Coming into the industry back in 2004, there was a sense of pride that we were helping seniors avoid the pressures of a diminished cash inflow. I am not so sure that the same sense of purpose and pride of helping others exists today.

    • I’m sorry that you don’t feel that today others don’t have a sense of purpose and pride in helping others. I assure you that we are out here and I am confident that people are the same today as they were in 2004, 1994, 1984, ad nauseam. Even in 1946, there were mostly good people out there (George Bailey, banker) but there have always been the bad (Mr. Potter, banker).

      A possible explanation for your disappointment is that the internet and the explosion of dark daily news, finance (Bitcoin!) and other stories can be absolutely overwhelming.

      Try not reading all the negative headlines and clicking on “bait” for the next 3 months. I hope your perception of us in the RM industry (and the rest of humanity, for that matter) improves. Mine certainly has and it is still a wonderful life.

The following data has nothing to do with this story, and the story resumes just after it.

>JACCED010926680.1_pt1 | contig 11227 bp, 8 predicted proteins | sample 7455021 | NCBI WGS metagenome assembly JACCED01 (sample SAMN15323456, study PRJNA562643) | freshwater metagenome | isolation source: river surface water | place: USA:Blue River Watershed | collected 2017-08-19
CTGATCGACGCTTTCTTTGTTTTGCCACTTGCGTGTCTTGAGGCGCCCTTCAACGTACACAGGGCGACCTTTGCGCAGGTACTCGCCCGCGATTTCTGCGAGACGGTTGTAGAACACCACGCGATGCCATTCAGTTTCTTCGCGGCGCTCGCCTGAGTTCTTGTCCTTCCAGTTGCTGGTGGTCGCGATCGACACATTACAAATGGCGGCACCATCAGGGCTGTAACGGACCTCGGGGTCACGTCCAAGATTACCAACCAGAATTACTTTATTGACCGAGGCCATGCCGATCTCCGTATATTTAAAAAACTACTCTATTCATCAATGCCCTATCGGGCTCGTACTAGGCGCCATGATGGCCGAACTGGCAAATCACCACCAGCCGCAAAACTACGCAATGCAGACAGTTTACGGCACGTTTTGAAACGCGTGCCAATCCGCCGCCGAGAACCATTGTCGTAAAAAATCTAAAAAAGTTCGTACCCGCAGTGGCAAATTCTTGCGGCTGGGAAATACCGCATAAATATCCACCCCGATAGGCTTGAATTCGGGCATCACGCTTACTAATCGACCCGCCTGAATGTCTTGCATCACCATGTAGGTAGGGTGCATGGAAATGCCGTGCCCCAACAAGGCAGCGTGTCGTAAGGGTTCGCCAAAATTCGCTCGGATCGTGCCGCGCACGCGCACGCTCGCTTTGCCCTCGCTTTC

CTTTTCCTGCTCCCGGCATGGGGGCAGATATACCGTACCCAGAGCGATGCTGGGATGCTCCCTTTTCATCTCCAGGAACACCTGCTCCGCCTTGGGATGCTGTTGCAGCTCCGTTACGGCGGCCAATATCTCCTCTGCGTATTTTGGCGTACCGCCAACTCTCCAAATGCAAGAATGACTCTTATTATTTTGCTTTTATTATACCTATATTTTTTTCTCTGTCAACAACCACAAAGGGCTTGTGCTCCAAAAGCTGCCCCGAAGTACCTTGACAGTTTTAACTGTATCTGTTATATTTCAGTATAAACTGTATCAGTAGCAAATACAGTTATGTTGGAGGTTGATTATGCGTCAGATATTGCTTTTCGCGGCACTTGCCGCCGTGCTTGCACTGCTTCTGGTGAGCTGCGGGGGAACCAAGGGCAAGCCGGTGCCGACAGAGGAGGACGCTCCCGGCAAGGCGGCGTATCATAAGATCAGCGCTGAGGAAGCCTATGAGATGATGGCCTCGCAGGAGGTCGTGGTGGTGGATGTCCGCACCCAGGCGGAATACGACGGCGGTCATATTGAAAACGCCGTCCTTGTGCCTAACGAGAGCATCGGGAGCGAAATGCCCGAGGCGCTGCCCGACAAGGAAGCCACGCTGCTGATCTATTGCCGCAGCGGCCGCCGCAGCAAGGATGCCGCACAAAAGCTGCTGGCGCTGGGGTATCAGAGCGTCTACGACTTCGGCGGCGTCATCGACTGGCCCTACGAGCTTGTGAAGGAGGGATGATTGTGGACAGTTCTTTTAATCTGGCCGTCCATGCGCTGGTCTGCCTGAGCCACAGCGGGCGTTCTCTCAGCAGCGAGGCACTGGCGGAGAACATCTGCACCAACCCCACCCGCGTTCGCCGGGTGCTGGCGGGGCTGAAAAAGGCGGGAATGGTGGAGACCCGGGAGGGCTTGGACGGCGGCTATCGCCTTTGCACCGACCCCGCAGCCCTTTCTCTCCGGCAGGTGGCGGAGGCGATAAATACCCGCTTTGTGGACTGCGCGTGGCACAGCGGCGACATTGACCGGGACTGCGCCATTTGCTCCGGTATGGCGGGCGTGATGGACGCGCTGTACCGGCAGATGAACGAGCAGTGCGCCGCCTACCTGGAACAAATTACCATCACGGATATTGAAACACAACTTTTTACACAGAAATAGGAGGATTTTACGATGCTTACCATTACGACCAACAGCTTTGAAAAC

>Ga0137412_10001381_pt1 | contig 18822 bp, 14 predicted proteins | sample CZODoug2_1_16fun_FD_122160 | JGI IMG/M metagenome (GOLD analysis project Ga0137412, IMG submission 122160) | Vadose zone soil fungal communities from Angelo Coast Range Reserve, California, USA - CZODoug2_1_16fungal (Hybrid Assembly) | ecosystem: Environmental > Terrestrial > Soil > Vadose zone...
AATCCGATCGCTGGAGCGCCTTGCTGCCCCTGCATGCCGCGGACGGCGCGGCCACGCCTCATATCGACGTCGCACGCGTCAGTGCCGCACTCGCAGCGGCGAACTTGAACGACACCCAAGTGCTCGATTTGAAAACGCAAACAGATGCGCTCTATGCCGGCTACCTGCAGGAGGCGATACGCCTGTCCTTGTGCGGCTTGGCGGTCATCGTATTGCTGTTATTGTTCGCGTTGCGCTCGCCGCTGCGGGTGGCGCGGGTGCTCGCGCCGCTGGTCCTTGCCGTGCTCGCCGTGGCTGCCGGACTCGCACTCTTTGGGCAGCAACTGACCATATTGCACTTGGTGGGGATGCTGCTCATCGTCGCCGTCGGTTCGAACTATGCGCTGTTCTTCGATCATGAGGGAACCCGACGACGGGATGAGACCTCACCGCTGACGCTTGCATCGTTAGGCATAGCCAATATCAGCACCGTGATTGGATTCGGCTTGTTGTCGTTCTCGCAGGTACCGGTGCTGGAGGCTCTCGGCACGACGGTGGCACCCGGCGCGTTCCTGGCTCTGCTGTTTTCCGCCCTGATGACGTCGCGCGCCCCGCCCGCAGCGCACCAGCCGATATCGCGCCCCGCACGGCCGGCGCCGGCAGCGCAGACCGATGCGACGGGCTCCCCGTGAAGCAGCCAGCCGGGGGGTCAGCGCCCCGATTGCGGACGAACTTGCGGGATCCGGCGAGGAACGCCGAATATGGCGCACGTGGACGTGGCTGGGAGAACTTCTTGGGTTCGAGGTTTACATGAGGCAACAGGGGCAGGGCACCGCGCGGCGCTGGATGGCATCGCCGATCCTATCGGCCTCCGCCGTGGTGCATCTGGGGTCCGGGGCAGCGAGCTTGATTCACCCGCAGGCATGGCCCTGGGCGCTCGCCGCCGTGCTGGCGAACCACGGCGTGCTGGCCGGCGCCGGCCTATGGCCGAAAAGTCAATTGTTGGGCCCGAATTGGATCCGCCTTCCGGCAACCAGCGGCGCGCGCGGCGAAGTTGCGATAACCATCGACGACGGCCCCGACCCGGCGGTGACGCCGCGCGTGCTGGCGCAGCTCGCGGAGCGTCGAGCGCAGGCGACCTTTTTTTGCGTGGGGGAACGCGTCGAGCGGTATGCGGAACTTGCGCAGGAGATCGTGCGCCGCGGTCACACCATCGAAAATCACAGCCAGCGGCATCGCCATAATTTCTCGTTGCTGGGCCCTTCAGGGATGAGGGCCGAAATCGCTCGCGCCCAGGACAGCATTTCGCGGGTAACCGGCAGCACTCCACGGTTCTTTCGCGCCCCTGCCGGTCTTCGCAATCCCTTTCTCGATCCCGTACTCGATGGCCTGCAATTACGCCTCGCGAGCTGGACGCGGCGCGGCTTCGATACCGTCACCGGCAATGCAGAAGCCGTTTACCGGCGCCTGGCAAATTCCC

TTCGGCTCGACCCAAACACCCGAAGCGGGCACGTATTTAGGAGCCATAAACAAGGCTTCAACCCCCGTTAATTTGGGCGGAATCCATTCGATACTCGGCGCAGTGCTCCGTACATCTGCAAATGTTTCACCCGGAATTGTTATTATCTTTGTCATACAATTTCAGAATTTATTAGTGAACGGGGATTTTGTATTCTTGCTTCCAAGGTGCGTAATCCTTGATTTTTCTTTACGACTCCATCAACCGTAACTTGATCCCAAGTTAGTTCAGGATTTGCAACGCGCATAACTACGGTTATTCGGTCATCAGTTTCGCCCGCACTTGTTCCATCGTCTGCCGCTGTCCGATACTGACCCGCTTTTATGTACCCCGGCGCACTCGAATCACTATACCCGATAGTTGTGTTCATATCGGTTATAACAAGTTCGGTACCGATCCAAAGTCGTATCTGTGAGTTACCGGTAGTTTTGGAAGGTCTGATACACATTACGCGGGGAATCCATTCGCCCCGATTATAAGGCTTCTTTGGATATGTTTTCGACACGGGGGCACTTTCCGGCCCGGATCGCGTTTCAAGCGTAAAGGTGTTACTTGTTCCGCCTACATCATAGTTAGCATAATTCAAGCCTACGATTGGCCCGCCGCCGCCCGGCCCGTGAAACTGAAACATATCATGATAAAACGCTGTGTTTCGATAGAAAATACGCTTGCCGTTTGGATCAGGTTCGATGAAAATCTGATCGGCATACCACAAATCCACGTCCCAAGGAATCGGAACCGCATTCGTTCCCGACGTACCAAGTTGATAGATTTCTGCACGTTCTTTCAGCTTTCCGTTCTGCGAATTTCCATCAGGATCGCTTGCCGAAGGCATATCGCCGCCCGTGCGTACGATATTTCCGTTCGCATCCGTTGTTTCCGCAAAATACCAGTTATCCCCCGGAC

• Mace,

        Thank you for your encouraging words but like other virtues expressed in industry, they come in waves. Until we have stronger ethical standards, I dismiss the notion that all is well and the need for training with an emphasis on conduct is not more needed than it was in 2004.

        I am not sure about banking generally or forward mortgage sectors of the financial services industry but I do have strong feelings that we as an industry need to improve substantially in our care of those we serve.

        After all even though we gain revenue from financial advisors’ referrals, we should have a stronger duty to our borrowers than those who recommend them.

        Since I am not by nature an optimist, I will not heed your advice about what to read. I am happier as a student of history with its problems and pain.

    • Using HECM cash as a way of delaying Social Security payments until the payments reach a maximum amount, and Bitcoins, are hardly comparable examples of CFPB involvement/interference in the HECM program.